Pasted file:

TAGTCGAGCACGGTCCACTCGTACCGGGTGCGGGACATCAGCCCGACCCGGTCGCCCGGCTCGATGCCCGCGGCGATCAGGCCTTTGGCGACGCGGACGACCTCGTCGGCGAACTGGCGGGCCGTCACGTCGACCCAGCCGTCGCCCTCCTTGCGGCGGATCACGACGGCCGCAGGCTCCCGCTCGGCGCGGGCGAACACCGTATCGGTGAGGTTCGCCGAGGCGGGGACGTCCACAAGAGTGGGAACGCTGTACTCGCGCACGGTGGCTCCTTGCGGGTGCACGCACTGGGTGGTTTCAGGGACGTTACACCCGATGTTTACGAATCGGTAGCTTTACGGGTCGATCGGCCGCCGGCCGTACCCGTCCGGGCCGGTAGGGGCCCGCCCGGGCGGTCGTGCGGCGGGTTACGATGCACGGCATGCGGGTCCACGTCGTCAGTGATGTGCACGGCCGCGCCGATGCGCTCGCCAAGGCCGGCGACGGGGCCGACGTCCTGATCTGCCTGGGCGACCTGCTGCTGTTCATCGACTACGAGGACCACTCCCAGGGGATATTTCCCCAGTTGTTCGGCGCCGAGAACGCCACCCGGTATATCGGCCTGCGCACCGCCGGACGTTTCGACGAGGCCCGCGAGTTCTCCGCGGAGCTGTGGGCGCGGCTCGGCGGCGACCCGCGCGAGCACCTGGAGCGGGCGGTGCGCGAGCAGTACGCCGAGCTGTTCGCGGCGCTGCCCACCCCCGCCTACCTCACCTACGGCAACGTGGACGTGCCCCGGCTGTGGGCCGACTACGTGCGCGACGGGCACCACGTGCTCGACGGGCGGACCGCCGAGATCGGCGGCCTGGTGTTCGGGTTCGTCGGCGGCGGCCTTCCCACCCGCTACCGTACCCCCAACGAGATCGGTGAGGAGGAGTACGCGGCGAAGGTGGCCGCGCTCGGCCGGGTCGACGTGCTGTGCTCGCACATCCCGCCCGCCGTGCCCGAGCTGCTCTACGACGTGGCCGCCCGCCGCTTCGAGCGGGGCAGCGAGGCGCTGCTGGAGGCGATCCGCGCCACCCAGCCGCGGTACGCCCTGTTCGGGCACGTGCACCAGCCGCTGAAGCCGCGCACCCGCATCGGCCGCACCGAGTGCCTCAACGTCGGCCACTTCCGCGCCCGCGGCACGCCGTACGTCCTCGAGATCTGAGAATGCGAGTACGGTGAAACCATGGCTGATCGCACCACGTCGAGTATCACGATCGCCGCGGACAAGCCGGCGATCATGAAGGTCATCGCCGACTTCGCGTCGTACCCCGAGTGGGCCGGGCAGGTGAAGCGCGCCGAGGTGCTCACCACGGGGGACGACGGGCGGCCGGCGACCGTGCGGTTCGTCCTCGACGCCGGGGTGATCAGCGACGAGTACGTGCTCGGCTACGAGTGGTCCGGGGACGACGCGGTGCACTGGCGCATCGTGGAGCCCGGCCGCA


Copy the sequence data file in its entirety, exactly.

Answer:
TAGTCGAGCACGGTCCACTCGTACCGGGTGCGGGACATCAGCCCGACCCGGTCGCCCGGCTCGATGCCCGCGGCGATCAGGCCTTTGGCGACGCGGACGACCTCGTCGGCGAACTGGCGGGCCGTCACGTCGACCCAGCCGTCGCCCTCCTTGCGGCGGATCACGACGGCCGCAGGCTCCCGCTCGGCGCGGGCGAACACCGTATCGGTGAGGTTCGCCGAGGCGGGGACGTCCACAAGAGTGGGAACGCTGTACTCGCGCACGGTGGCTCCTTGCGGGTGCACGCACTGGGTGGTTTCAGGGACGTTACACCCGATGTTTACGAATCGGTAGCTTTACGGGTCGATCGGCCGCCGGCCGTACCCGTCCGGGCCGGTAGGGGCCCGCCCGGGCGGTCGTGCGGCGGGTTACGATGCACGGCATGCGGGTCCACGTCGTCAGTGATGTGCACGGCCGCGCCGATGCGCTCGCCAAGGCCGGCGACGGGGCCGACGTCCTGATCTGCCTGGGCGACCTGCTGCTGTTCATCGACTACGAGGACCACTCCCAGGGGATATTTCCCCAGTTGTTCGGCGCCGAGAACGCCACCCGGTATATCGGCCTGCGCACCGCCGGACGTTTCGACGAGGCCCGCGAGTTCTCCGCGGAGCTGTGGGCGCGGCTCGGCGGCGACCCGCGCGAGCACCTGGAGCGGGCGGTGCGCGAGCAGTACGCCGAGCTGTTCGCGGCGCTGCCCACCCCCGCCTACCTCACCTACGGCAACGTGGACGTGCCCCGGCTGTGGGCCGACTACGTGCGCGACGGGCACCACGTGCTCGACGGGCGGACCGCCGAGATCGGCGGCCTGGTGTTCGGGTTCGTCGGCGGCGGCCTTCCCACCCGCTACCGTACCCCCAACGAGATCGGTGAGGAGGAGTACGCGGCGAAGGTGGCCGCGCTCGGCCGGGTCGACGTGCTGTGCTCGCACATCCCGCCCGCCGTGCCCGAGCTGCTCTACGACGTGGCCGCCCGCCGCTTCGAGCGGGGCAGCGAGGCGCTGCTGGAGGCGATCCGCGCCACCCAGCCGCGGTACGCCCTGTTCGGGCACGTGCACCAGCCGCTGAAGCCGCGCACCCGCATCGGCCGCACCGAGTGCCTCAACGTCGGCCACTTCCGCGCCCGCGGCACGCCGTACGTCCTCGAGATCTGAGAATGCGAGTACGGTGAAACCATGGCTGATCGCACCACGTCGAGTATCACGATCGCCGCGGACAAGCCGGCGATCATGAAGGTCATCGCCGACTTCGCGTCGTACCCCGAGTGGGCCGGGCAGGTGAAGCGCGCCGAGGTGCTCACCACGGGGGACGACGGGCGGCCGGCGACCGTGCGGTTCGTCCTCGACGCCGGGGTGATCAGCGACGAGTACGTGCTCGGCTACGAGTGGTCCGGGGACGACGCGGTGCACTGGCGCATCGTGGAGCCCGGCCGCA